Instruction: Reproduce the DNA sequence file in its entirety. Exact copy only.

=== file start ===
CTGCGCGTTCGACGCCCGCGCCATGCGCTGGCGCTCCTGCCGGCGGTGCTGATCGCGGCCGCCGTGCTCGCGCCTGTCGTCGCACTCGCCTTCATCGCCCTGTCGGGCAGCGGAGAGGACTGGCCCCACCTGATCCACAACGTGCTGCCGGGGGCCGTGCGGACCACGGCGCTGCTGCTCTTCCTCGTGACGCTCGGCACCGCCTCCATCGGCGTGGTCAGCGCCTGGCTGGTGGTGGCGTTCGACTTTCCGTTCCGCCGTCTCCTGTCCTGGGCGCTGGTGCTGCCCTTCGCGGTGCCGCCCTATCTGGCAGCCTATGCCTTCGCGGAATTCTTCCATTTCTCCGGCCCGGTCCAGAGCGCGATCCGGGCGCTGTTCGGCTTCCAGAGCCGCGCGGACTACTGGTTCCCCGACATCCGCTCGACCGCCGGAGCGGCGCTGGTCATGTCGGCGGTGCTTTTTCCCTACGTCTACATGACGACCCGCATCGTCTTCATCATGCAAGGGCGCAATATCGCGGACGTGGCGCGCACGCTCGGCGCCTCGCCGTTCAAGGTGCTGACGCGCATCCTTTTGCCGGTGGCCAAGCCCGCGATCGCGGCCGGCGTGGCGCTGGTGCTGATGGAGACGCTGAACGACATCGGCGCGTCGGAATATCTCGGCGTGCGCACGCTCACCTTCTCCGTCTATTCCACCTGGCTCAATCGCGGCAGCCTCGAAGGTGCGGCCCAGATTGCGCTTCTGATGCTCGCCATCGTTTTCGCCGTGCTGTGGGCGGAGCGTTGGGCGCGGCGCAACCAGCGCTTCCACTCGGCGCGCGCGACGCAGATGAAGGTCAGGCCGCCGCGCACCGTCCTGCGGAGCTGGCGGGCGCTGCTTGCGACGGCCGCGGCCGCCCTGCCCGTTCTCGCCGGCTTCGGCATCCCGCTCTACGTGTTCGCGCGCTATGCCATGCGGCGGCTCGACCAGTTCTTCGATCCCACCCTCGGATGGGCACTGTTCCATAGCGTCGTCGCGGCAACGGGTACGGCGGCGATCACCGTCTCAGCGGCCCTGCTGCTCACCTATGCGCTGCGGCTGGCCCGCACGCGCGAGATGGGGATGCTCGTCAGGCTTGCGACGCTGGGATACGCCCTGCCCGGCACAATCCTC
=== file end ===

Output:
CTGCGCGTTCGACGCCCGCGCCATGCGCTGGCGCTCCTGCCGGCGGTGCTGATCGCGGCCGCCGTGCTCGCGCCTGTCGTCGCACTCGCCTTCATCGCCCTGTCGGGCAGCGGAGAGGACTGGCCCCACCTGATCCACAACGTGCTGCCGGGGGCCGTGCGGACCACGGCGCTGCTGCTCTTCCTCGTGACGCTCGGCACCGCCTCCATCGGCGTGGTCAGCGCCTGGCTGGTGGTGGCGTTCGACTTTCCGTTCCGCCGTCTCCTGTCCTGGGCGCTGGTGCTGCCCTTCGCGGTGCCGCCCTATCTGGCAGCCTATGCCTTCGCGGAATTCTTCCATTTCTCCGGCCCGGTCCAGAGCGCGATCCGGGCGCTGTTCGGCTTCCAGAGCCGCGCGGACTACTGGTTCCCCGACATCCGCTCGACCGCCGGAGCGGCGCTGGTCATGTCGGCGGTGCTTTTTCCCTACGTCTACATGACGACCCGCATCGTCTTCATCATGCAAGGGCGCAATATCGCGGACGTGGCGCGCACGCTCGGCGCCTCGCCGTTCAAGGTGCTGACGCGCATCCTTTTGCCGGTGGCCAAGCCCGCGATCGCGGCCGGCGTGGCGCTGGTGCTGATGGAGACGCTGAACGACATCGGCGCGTCGGAATATCTCGGCGTGCGCACGCTCACCTTCTCCGTCTATTCCACCTGGCTCAATCGCGGCAGCCTCGAAGGTGCGGCCCAGATTGCGCTTCTGATGCTCGCCATCGTTTTCGCCGTGCTGTGGGCGGAGCGTTGGGCGCGGCGCAACCAGCGCTTCCACTCGGCGCGCGCGACGCAGATGAAGGTCAGGCCGCCGCGCACCGTCCTGCGGAGCTGGCGGGCGCTGCTTGCGACGGCCGCGGCCGCCCTGCCCGTTCTCGCCGGCTTCGGCATCCCGCTCTACGTGTTCGCGCGCTATGCCATGCGGCGGCTCGACCAGTTCTTCGATCCCACCCTCGGATGGGCACTGTTCCATAGCGTCGTCGCGGCAACGGGTACGGCGGCGATCACCGTCTCAGCGGCCCTGCTGCTCACCTATGCGCTGCGGCTGGCCCGCACGCGCGAGATGGGGATGCTCGTCAGGCTTGCGACGCTGGGATACGCCCTGCCCGGCACAATCCTC